Tell Me About It: ‘My Mediterranean life sounds idyllic, but I have seen no family’
PROBLEM: Five years ago, I changed my life completely. I had been working in the financial sector and living in the fast lane for about 15 years. Unlike many of my female friends, I never wanted children or any sort of lifelong relationship. I worked extremely hard and my main commitment was to a hectic, hedonistic lifestyle.
But I eventually felt tired and the pace of my life started to take its toll on both my physical and mental health. I impulsively left the city life behind me to live in a ramshackle but beautiful, rural Mediterranean farmhouse. I started exercising and eating well, and by taking advantage of my business acumen I have just started a small business, selling local farm produce and craftware to shops and supermarkets in nearby large towns.
So far it all sounds like an idyllic existence. But for more than 18 months during Covid restrictions, I did not get to see any of my Irish friends and family in person. While the locals here have eventually accepted me into their community, I have not formed any meaningful friendships or intimate relationships.
About a month ago and out of the blue a former colleague from my old firm reached out to me by offering a senior and lucrative role in the organisation. I had previously applied for similar positions on many occasions without any success and I have started to wonder if this offer is a sign telling me that it would be better if I just sold up and returned to my previous life.
When I originally left home to live abroad my siblings and friends tried to convince me to stay in Ireland. Now each one of them thinks that I have built up a better life abroad. They all think that I fear commitment and that once I start to feel under pressure I act impulsively without any thought for the consequences. In many ways they are right: I do have a good life here and while I am somewhat lonely, I have always been fairly self-sufficient.
Although I miss the active social life I had in Dublin, all of my former social buddies have moved out of the city to live in the countryside with their young families, so it probably would not be the same anymore. I need to make a decision about this job soon, and I think I am being realistic by saying it is highly unlikely that such an opportunity will come my way again. There is a lot for me to consider. This could be my last chance to return to Ireland to a better situation than what I left. But it would mean turning my back on my new life.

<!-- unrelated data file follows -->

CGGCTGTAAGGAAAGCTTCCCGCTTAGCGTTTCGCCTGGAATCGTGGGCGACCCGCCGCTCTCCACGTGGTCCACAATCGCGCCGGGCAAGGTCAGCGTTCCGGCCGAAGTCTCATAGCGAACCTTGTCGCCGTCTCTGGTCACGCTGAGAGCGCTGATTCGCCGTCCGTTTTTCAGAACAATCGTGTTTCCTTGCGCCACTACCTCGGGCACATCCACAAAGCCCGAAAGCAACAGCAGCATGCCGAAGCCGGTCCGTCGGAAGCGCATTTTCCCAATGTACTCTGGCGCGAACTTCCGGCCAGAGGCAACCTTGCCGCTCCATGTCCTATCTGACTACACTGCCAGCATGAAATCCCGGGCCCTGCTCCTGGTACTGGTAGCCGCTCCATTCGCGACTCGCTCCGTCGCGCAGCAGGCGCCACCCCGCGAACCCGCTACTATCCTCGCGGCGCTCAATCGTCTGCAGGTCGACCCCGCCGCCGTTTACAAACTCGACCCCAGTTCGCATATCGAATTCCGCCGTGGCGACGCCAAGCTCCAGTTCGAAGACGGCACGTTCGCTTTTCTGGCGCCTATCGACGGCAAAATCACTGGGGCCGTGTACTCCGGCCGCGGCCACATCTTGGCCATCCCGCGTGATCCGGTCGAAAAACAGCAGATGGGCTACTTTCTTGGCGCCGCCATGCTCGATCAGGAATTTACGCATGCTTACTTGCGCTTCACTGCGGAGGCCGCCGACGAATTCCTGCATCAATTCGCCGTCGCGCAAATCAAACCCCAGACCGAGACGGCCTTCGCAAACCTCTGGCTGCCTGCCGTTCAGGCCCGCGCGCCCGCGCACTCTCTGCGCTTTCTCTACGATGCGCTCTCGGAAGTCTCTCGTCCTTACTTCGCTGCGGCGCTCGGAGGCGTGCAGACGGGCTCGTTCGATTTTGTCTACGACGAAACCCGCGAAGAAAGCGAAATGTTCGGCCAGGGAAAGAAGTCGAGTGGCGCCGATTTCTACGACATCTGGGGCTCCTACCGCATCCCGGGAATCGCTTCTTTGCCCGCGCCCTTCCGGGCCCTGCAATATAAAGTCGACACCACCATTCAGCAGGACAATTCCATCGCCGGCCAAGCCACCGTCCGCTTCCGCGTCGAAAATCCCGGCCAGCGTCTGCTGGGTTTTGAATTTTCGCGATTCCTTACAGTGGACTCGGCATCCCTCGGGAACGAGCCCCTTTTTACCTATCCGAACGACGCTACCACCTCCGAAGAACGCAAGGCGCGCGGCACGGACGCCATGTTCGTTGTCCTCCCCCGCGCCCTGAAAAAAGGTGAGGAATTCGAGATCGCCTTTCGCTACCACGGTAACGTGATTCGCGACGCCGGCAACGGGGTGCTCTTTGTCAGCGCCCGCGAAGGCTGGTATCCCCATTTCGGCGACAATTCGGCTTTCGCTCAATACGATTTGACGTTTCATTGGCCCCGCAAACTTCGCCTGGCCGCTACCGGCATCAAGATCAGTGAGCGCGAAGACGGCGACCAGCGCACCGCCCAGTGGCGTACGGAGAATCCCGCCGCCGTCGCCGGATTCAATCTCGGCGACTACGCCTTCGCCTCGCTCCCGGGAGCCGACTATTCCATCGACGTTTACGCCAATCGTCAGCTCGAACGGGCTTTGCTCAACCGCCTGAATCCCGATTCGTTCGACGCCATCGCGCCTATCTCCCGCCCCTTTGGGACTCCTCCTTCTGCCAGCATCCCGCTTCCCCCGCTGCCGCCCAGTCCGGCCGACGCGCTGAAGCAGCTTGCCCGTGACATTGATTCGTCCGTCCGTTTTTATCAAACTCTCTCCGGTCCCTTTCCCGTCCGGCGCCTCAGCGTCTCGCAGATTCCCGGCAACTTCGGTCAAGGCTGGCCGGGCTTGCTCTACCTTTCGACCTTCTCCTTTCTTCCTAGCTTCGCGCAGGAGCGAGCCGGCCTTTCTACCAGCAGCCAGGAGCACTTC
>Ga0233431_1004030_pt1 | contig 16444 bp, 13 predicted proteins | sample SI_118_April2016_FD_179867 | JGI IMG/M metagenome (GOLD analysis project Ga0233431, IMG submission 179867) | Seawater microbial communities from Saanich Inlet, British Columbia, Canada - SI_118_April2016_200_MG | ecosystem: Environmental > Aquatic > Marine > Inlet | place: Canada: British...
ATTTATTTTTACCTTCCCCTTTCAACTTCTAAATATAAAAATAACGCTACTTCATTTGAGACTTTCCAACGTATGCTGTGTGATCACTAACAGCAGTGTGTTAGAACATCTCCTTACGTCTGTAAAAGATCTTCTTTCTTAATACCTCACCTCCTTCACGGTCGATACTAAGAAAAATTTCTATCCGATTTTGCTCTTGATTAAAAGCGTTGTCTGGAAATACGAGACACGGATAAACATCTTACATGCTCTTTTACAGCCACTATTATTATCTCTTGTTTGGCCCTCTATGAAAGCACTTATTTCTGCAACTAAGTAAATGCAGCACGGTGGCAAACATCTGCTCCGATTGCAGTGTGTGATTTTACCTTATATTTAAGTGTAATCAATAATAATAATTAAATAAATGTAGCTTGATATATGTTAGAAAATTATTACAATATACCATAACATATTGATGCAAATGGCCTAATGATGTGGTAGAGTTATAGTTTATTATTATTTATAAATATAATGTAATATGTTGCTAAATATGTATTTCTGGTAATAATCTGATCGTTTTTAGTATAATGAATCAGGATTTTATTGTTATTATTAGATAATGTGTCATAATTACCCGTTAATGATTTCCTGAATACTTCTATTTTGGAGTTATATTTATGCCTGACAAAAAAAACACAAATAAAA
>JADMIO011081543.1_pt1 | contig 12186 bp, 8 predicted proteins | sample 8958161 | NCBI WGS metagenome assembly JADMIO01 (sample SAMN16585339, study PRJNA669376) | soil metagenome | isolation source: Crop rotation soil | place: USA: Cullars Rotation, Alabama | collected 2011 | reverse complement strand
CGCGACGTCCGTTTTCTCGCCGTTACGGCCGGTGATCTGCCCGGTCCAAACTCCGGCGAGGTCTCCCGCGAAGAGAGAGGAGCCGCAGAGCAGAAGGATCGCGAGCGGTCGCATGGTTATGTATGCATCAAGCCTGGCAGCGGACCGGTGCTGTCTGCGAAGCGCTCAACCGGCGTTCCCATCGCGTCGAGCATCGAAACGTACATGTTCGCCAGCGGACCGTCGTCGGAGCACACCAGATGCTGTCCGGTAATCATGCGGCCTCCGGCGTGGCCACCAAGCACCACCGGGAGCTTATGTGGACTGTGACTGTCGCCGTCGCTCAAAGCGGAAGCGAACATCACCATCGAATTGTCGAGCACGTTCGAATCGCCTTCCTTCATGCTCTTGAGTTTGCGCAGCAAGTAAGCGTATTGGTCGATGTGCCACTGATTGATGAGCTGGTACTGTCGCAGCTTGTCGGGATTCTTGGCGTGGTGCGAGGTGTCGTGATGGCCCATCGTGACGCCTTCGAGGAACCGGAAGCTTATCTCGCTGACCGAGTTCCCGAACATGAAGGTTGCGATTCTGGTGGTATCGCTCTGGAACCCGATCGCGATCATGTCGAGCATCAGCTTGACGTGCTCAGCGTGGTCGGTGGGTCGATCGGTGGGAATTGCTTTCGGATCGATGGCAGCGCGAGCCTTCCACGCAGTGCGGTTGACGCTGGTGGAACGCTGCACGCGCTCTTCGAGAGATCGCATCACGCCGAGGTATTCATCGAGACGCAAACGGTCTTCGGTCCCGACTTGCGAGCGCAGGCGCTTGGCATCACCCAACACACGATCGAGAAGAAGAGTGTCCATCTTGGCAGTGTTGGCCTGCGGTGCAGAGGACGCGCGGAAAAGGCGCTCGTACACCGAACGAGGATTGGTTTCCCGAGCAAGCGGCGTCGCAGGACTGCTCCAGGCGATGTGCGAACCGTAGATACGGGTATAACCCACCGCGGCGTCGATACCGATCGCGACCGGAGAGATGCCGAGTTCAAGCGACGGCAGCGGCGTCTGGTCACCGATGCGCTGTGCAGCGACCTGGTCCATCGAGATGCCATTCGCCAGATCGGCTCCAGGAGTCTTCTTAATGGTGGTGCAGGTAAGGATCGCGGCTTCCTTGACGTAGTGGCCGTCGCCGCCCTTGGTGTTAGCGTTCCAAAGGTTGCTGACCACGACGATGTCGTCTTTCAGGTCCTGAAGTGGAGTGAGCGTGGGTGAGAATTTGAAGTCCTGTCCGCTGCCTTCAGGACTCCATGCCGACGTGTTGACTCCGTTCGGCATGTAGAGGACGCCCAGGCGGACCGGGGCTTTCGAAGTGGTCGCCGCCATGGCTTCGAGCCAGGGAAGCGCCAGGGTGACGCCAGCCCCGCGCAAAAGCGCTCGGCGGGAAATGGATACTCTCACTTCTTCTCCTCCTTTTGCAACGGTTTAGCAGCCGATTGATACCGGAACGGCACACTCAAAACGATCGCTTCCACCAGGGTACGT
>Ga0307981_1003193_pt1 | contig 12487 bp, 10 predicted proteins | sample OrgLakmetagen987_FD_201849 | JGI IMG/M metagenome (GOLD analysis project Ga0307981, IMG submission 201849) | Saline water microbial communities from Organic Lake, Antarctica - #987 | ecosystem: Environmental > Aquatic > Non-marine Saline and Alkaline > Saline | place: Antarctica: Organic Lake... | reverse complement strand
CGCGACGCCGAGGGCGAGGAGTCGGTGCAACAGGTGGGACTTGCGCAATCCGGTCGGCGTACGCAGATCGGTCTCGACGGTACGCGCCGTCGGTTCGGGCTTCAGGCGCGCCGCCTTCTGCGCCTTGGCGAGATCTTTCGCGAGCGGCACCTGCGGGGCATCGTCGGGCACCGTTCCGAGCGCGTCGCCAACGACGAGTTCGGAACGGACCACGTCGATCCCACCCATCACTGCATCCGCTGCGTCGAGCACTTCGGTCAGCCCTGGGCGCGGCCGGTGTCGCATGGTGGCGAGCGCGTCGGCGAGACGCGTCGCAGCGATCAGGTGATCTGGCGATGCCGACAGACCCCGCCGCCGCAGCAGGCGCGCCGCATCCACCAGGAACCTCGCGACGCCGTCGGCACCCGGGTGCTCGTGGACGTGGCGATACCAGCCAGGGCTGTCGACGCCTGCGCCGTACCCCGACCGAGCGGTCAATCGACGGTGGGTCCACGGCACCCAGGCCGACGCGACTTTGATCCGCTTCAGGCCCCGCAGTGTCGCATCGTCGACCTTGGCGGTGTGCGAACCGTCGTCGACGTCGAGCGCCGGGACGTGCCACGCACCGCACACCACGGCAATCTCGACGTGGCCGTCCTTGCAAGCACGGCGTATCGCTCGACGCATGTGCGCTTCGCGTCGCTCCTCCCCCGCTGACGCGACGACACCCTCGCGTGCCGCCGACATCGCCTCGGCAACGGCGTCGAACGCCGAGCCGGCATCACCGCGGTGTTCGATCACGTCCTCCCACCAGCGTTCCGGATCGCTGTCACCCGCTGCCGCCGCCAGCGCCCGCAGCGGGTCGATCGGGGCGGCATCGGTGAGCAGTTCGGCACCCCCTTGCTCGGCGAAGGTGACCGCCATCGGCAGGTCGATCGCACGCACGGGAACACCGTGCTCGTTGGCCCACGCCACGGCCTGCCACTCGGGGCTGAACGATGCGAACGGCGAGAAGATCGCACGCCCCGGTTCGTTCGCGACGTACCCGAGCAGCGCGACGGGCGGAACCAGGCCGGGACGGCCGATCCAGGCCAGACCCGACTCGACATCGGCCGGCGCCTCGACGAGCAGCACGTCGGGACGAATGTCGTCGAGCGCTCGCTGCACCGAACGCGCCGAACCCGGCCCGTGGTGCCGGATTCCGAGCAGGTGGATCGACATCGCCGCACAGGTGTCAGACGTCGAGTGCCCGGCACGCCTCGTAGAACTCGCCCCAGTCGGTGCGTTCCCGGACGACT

ADVICE: The choices you face are all good ones. If you stay where you are you will need to focus on making real and lasting friendships. This would have been difficult during Covid but should be much easier now. If you decide to come back to Dublin it will be to a very busy working life and you will still need to create new and strong close relationships as your old cohort have moved on. Creating new friendships and connections is something most of us have to do at some stage in our lives and as this is difficult, we often go into avoidance mode until it is forced upon us. You have lots of experience of a demanding career so you know what is in store if you take this option, and it should be clear that you would need to commit to a change in old habits and to prioritise a social life that is healthy for you.
Your friends and family have watched you in both situations so their observations and advice should be listened to carefully. You say they worry about your inability to commit and your impulsiveness, so both of these things could do with some attention if you are to make good choices for yourself. Being undecided leaves you in a state of agitation and ‘what if’s’.
Take on the chance to address your issue with commitment, with the knowledge that it will keep presenting itself until you face it fully
As both of your options seem positive, you can find yourself swinging from one future to another very easily. The important thing to do is to make a choice (with the guidance of those that love you) and then follow that decision physically, mentally and emotionally. This means that your body lives fully in the place you have decided, that your mind does not go to ‘I should or I shouldn’t have chosen differently’, and you commit wholeheartedly to the decision you make. Whatever you need to address will then turn up in front of you and you will find that you have the resources to deal with it.
You have been lonely during Covid and this is an understandable response – it is telling you that you have a need for companionship and deep connection, and this will be true regardless of where you live. Loneliness pushes us into taking risks with others and in letting them know our inner selves. It comes with the possibility of rejection so requires courage and confidence, both of which you seem to have.
In some ways it will be easier at home because you have family and connections that you can click into, but that intimate piece will still be a challenge. If you stay in your Mediterranean home, you will have some extra barriers to get through (language and culture) but ultimately you can do this if the people in question trust that you are committed to a life there. So your family and friends are right: commitment is the issue and you are getting another chance to address this in your life, so take it on with the knowledge that it will keep presenting itself until you face it fully.